Post-Picasso Tapas!

As soon as we were well-fed, we decided it was time to take on La Rambla, but that doesn’t mean we were done eating. We found the pastisserie recommended to me by my co-worker, Laura. Apparently it is the oldest one in Barcelona! Everything was beautiful. Everything was edible. Everything was delicious. I ordered a mix of cookies and Orxata and Ryan had a fruit tart.┬á Aside from these goodies, La Rambla is famous for its “pet shop” stand and the sales person got me hooked on the bunnies. If only i could have taken one home! Ryan rolled his eyes and reluctantly took photos of the event. Thanks, Ry!

Rambla Rabbit

The last unexplored district of Barcelona was the Parc de Montjuic, another recommendation of Laura’s. We were hoping to get the the Mir├▓ museum, but it closes early on Sundays. So, we settled for exploring the gardens and ordering drinks on the patio of the National Museum of Art. I can’t recall the name, but I drank a kind of lemonade slushy with beer in it. I think of it as the Spanish version of a Radler, but not nearly as good. As the night cooled off, we took the gondola up the hill to the castle overlooking the ocean. We sat next to a canon and enjoyed the view. We were back down the hill in time to see the disappointing fountain show. It was just a few lights and some water. People told us that it gets better, but we didn’t stick around to find out. I had to wake up at 4:00 am to catch my flight the following day.

The Gondola at Parc Montjuic

All in all it was jam-packed, but without a specific itinerary. It felt good to stroll the streets and soak up the city with an orxata in hand. I definitely, definitely want to come back to Spain. It was simply captivating (and delicious).

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Another Visitor, Another Roommate

Recently I got back in contact with some friends I met in high school when I went to Northern Ireland for the summer. I found out that my friend Andrew Hamilton had been studying in Poland for the last few months. He was planning to do a bit of interailing this summer and when he found out that I was in Vienna, he made sure to come visit. So, Andrew arrived just hours after sending Hallie on her way back to the U.S. We were both surprised when we arrived back at my place to find out that my “extra bed” that I had offered Andrew was already occupied. Surprise! New roommate. They had told Diana when she moved out that I wouldn’t have another roommate, so I wasn’t prepared. Oh well. She seems nice. Her name is Paulina. She’s from Canada and she’s here for the summer to study music.

After figuring things out a bit, I had to, unfortunately, do homework. So, Andrew explored the city on his own using the map I gave him. Hours later he came home and we hung out in Billy and Joseph’s room until Billy got home from Scotland. Then we went to bed and Andrew slept on my floor (poor guy).

Andrew and I at Sch├Ânbrunn

Andrew and I at Sch├Ânbrunn

The next morning Andrea and I took Andrew to Sch├Ânbrunn Palace. That makes twice in one week. Except this time we explored the gardens more than I have in the past. Then I had to say goodbye to Andrew because I had to go to class and he would be leaving that night while I was nannying. During class Billy left early for a doctor’s appointment to check up on his appendix. They decided surgery was necessary and took out his appendix that night. His parents flew his brother in and we all went to go see him at the hospital the next day. I brought him plenty of Star Trek episodes to watch, but he still hasn’t gotten to them yet. That night Verena’s sister Marion gave us an architectural tour of Vienna–entirely in German. We started at the UNO city and got to go up to the top floor of one of the buildings to overlook the whole city. It was beautiful! This photo taken from the top of the building looks toward the city center. The large street that crosses the bridge continues through the to the other side of the city and our dorm lies only two blocks off this main street.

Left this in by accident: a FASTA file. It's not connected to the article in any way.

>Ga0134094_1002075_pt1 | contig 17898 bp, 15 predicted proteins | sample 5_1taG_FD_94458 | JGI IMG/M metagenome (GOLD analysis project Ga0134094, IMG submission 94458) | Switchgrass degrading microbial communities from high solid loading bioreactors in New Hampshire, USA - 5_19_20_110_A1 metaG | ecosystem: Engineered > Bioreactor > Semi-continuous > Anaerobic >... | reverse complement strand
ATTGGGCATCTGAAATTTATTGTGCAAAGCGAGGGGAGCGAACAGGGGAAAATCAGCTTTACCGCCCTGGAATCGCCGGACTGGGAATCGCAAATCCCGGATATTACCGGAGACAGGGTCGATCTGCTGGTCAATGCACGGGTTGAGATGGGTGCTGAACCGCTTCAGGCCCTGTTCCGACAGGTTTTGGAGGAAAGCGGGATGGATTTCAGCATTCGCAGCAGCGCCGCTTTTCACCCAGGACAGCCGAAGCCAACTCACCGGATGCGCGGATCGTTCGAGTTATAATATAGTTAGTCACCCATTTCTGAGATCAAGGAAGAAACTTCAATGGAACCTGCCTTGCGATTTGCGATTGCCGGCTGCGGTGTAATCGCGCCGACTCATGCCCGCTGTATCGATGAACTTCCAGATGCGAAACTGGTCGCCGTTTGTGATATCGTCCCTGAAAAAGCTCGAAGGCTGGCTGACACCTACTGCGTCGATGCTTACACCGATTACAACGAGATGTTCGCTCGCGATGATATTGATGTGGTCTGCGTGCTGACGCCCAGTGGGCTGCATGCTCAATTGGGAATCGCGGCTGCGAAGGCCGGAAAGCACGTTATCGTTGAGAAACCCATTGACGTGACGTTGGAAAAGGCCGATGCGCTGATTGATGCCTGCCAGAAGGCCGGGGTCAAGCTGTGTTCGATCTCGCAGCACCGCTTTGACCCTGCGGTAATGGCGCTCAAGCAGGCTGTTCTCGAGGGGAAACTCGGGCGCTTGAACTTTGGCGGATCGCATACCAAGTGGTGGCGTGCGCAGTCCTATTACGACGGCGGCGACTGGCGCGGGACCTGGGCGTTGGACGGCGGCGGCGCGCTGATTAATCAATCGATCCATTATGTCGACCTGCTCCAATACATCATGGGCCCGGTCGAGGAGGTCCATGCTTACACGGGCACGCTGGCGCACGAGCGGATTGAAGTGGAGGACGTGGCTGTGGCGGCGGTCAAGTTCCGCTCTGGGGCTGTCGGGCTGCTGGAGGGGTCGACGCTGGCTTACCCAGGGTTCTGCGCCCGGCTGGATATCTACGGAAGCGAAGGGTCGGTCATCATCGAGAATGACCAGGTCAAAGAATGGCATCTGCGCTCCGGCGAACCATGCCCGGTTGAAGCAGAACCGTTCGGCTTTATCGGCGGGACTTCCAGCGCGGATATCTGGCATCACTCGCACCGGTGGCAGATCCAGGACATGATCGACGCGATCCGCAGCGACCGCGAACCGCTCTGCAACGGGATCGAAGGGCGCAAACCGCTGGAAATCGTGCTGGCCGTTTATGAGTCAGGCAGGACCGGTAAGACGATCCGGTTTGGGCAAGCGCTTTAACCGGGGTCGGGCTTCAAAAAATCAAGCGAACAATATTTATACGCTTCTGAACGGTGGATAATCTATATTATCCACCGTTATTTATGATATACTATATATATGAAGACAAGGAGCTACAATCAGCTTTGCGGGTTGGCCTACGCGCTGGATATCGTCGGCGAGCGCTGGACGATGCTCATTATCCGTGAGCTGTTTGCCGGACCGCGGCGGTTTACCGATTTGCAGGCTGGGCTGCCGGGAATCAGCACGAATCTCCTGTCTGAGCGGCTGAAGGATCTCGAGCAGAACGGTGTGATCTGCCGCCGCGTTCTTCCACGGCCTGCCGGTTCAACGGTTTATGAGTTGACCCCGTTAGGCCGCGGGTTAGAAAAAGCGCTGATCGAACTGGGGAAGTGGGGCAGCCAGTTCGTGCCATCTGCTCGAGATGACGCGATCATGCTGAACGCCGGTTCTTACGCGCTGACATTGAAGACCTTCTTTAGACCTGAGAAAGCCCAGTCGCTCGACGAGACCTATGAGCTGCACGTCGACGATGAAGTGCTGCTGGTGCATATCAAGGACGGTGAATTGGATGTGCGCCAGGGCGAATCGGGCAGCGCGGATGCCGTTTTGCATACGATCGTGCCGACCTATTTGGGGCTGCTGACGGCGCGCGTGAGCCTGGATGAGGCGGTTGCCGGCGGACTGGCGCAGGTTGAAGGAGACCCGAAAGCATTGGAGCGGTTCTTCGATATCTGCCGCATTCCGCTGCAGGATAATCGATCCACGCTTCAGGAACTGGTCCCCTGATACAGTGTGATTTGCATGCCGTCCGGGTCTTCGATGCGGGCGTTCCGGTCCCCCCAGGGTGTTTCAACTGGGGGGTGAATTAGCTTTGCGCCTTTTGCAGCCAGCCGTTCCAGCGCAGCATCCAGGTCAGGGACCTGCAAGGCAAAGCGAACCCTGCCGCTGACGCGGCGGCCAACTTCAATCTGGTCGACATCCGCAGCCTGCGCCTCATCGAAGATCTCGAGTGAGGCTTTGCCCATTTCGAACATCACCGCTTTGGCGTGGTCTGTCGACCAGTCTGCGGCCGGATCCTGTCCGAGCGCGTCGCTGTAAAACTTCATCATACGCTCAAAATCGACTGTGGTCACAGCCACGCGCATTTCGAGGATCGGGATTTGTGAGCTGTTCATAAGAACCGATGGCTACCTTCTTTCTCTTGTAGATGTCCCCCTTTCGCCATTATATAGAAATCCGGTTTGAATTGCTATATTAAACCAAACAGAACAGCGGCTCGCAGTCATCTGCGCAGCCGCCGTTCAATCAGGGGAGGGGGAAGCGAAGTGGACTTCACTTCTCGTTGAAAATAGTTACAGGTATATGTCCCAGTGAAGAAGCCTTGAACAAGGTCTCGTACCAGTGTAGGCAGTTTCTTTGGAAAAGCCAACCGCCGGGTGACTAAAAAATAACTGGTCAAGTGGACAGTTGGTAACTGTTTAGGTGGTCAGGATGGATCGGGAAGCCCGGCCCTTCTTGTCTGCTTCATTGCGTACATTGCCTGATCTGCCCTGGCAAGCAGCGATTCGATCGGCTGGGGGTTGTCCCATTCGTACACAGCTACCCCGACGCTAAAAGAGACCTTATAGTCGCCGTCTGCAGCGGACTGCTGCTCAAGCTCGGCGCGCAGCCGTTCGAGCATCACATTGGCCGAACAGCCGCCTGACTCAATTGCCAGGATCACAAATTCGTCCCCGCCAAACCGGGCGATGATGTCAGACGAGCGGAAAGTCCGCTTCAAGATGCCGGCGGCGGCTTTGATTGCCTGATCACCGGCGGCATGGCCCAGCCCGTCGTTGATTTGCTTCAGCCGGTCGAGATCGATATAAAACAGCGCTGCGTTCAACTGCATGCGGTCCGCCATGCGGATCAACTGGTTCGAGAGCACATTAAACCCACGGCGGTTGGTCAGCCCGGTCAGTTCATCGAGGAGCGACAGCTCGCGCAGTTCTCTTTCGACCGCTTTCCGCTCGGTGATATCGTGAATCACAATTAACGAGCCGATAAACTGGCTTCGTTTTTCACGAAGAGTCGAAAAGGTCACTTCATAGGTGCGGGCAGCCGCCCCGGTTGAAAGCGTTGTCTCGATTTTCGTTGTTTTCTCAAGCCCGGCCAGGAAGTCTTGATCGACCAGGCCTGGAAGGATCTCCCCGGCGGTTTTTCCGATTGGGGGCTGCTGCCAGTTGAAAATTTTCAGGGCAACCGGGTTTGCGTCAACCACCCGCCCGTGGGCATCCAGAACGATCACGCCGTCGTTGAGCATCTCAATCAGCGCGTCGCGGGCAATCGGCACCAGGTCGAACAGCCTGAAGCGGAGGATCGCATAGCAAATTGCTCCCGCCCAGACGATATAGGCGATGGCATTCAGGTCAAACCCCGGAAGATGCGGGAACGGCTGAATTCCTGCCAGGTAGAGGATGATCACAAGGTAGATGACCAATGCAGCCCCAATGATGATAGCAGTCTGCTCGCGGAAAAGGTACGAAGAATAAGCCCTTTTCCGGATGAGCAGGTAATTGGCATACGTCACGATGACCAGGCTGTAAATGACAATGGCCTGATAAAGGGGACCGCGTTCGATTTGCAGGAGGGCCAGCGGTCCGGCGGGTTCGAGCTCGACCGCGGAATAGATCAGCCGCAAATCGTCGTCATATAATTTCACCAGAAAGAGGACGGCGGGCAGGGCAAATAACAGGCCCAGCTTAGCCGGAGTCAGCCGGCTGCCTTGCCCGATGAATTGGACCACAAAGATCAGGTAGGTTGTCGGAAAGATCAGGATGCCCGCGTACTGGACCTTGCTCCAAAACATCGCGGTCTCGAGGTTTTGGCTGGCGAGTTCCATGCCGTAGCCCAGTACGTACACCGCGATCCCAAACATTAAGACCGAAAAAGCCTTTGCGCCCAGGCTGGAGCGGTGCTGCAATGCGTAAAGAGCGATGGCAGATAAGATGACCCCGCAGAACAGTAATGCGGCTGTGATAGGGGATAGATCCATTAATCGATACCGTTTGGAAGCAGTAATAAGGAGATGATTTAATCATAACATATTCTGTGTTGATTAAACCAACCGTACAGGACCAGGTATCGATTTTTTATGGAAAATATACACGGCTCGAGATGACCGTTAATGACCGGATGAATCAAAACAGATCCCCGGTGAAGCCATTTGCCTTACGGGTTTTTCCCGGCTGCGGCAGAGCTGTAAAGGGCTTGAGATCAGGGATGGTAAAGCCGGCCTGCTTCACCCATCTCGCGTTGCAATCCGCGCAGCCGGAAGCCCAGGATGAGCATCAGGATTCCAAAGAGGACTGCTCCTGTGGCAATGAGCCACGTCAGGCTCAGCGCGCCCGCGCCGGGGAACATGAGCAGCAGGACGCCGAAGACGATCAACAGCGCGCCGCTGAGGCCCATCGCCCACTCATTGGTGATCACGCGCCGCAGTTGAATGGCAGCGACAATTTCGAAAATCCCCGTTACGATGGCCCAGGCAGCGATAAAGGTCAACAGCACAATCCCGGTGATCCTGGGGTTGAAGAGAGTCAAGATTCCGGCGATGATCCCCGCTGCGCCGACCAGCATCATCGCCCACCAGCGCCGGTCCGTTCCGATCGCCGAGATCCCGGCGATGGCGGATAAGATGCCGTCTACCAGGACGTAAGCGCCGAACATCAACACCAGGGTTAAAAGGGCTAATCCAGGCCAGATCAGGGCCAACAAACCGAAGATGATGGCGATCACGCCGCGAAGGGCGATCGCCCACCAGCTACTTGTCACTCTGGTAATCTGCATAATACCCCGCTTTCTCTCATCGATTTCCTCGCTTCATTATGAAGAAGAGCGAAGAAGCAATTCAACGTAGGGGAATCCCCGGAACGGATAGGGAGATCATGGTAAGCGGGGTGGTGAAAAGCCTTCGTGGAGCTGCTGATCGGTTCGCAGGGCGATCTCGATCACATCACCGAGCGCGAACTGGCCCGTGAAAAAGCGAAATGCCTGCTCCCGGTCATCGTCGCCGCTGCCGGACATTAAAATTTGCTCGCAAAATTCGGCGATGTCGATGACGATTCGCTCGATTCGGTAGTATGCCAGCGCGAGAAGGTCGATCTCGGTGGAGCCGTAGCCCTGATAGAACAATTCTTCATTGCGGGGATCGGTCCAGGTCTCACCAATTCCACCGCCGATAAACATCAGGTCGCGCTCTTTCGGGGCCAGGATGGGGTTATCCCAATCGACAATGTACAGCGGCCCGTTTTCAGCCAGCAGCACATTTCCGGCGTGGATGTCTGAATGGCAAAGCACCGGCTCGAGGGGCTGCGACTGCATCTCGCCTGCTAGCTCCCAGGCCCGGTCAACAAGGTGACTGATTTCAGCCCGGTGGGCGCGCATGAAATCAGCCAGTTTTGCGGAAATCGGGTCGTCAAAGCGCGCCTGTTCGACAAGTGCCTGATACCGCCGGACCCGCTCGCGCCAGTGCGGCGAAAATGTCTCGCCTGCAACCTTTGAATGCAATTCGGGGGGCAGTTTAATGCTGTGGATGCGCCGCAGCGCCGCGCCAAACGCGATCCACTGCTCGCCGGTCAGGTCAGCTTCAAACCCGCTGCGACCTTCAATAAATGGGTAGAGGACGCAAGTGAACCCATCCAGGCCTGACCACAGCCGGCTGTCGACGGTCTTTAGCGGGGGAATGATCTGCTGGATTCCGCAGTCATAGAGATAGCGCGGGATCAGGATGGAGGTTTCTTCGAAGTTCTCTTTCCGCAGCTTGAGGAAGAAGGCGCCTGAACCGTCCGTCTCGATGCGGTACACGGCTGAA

The View from UNO City

The View from UNO City

The tour ended at the Museums Quartier where the Architecture Center of Vienna was having a small party with cheap hot dogs and cheap beer. My new roommate Paulina and Billy’s brother Ben met us there. After spending some time at the architecture party, we moved to the center of the MQ so that Ben and Paulina could get the full MQ experience.

The next morning after visiting Billy again, I headed out to the 16th district to get more footage for my district project. I walked through the graveyard and tried to make it up to the palace, but I didn’t have time. I had to head back to the city center because we had a tour at the Jewish Museum. Our tour guide was interesting….. abrasive is probably a better word. She was trying to get us to interact and discuss, but it just wasn’t working. She showed us a screen print of some guy and we had to guess who it was. After minutes of awkward silence and forced guesses, she told us who this obscure Viennese Jewish man was and was appalled when we had never heard of him. I guess I just don’t know enough about Jewish culture. Note to self: Fix that.

This morning Andrea, Sarah, Joseph and I tried to go on a tour of the Ottakringer Brewery, but we misunderstood the website. Tours are offered daily, but you have to schedule one. So, we went to a Bier Garten instead and drank some Ottakringer and ate some delicious food.

Now it’s time to watch the Sound of Music before heading to Salzburg tomorrow morning. I’ve never seen it before!